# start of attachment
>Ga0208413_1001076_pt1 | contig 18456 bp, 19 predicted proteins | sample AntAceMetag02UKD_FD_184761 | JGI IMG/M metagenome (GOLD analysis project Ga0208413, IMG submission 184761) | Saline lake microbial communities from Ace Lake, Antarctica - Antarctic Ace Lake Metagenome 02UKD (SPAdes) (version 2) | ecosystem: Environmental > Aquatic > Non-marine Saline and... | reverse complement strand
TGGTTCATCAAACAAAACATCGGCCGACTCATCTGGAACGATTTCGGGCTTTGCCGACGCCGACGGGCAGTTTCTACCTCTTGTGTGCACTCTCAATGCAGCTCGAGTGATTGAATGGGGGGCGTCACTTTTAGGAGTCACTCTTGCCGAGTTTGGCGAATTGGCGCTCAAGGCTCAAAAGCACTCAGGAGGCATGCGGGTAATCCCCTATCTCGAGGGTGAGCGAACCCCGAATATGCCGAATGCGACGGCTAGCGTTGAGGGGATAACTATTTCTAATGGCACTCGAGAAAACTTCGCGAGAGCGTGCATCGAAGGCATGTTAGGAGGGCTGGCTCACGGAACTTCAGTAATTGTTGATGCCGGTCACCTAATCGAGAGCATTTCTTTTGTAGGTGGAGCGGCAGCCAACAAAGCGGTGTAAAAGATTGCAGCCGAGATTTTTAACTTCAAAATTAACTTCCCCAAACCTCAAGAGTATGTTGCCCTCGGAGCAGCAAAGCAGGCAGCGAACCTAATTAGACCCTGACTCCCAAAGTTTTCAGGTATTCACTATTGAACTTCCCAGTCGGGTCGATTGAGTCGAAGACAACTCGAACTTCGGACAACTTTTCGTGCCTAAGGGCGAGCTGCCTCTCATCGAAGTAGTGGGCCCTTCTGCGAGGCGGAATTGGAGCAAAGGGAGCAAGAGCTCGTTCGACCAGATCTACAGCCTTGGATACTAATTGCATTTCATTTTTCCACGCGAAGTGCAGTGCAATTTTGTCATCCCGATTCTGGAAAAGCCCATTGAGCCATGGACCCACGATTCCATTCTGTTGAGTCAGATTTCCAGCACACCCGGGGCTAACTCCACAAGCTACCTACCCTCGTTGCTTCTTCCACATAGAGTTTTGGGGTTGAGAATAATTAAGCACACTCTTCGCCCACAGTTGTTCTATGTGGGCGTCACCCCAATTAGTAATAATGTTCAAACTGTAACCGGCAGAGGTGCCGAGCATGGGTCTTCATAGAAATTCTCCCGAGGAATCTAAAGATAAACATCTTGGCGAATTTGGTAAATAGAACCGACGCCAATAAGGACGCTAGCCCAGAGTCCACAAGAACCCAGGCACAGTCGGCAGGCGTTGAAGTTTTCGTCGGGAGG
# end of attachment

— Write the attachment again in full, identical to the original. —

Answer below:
>Ga0208413_1001076_pt1 | contig 18456 bp, 19 predicted proteins | sample AntAceMetag02UKD_FD_184761 | JGI IMG/M metagenome (GOLD analysis project Ga0208413, IMG submission 184761) | Saline lake microbial communities from Ace Lake, Antarctica - Antarctic Ace Lake Metagenome 02UKD (SPAdes) (version 2) | ecosystem: Environmental > Aquatic > Non-marine Saline and... | reverse complement strand
TGGTTCATCAAACAAAACATCGGCCGACTCATCTGGAACGATTTCGGGCTTTGCCGACGCCGACGGGCAGTTTCTACCTCTTGTGTGCACTCTCAATGCAGCTCGAGTGATTGAATGGGGGGCGTCACTTTTAGGAGTCACTCTTGCCGAGTTTGGCGAATTGGCGCTCAAGGCTCAAAAGCACTCAGGAGGCATGCGGGTAATCCCCTATCTCGAGGGTGAGCGAACCCCGAATATGCCGAATGCGACGGCTAGCGTTGAGGGGATAACTATTTCTAATGGCACTCGAGAAAACTTCGCGAGAGCGTGCATCGAAGGCATGTTAGGAGGGCTGGCTCACGGAACTTCAGTAATTGTTGATGCCGGTCACCTAATCGAGAGCATTTCTTTTGTAGGTGGAGCGGCAGCCAACAAAGCGGTGTAAAAGATTGCAGCCGAGATTTTTAACTTCAAAATTAACTTCCCCAAACCTCAAGAGTATGTTGCCCTCGGAGCAGCAAAGCAGGCAGCGAACCTAATTAGACCCTGACTCCCAAAGTTTTCAGGTATTCACTATTGAACTTCCCAGTCGGGTCGATTGAGTCGAAGACAACTCGAACTTCGGACAACTTTTCGTGCCTAAGGGCGAGCTGCCTCTCATCGAAGTAGTGGGCCCTTCTGCGAGGCGGAATTGGAGCAAAGGGAGCAAGAGCTCGTTCGACCAGATCTACAGCCTTGGATACTAATTGCATTTCATTTTTCCACGCGAAGTGCAGTGCAATTTTGTCATCCCGATTCTGGAAAAGCCCATTGAGCCATGGACCCACGATTCCATTCTGTTGAGTCAGATTTCCAGCACACCCGGGGCTAACTCCACAAGCTACCTACCCTCGTTGCTTCTTCCACATAGAGTTTTGGGGTTGAGAATAATTAAGCACACTCTTCGCCCACAGTTGTTCTATGTGGGCGTCACCCCAATTAGTAATAATGTTCAAACTGTAACCGGCAGAGGTGCCGAGCATGGGTCTTCATAGAAATTCTCCCGAGGAATCTAAAGATAAACATCTTGGCGAATTTGGTAAATAGAACCGACGCCAATAAGGACGCTAGCCCAGAGTCCACAAGAACCCAGGCACAGTCGGCAGGCGTTGAAGTTTTCGTCGGGAGG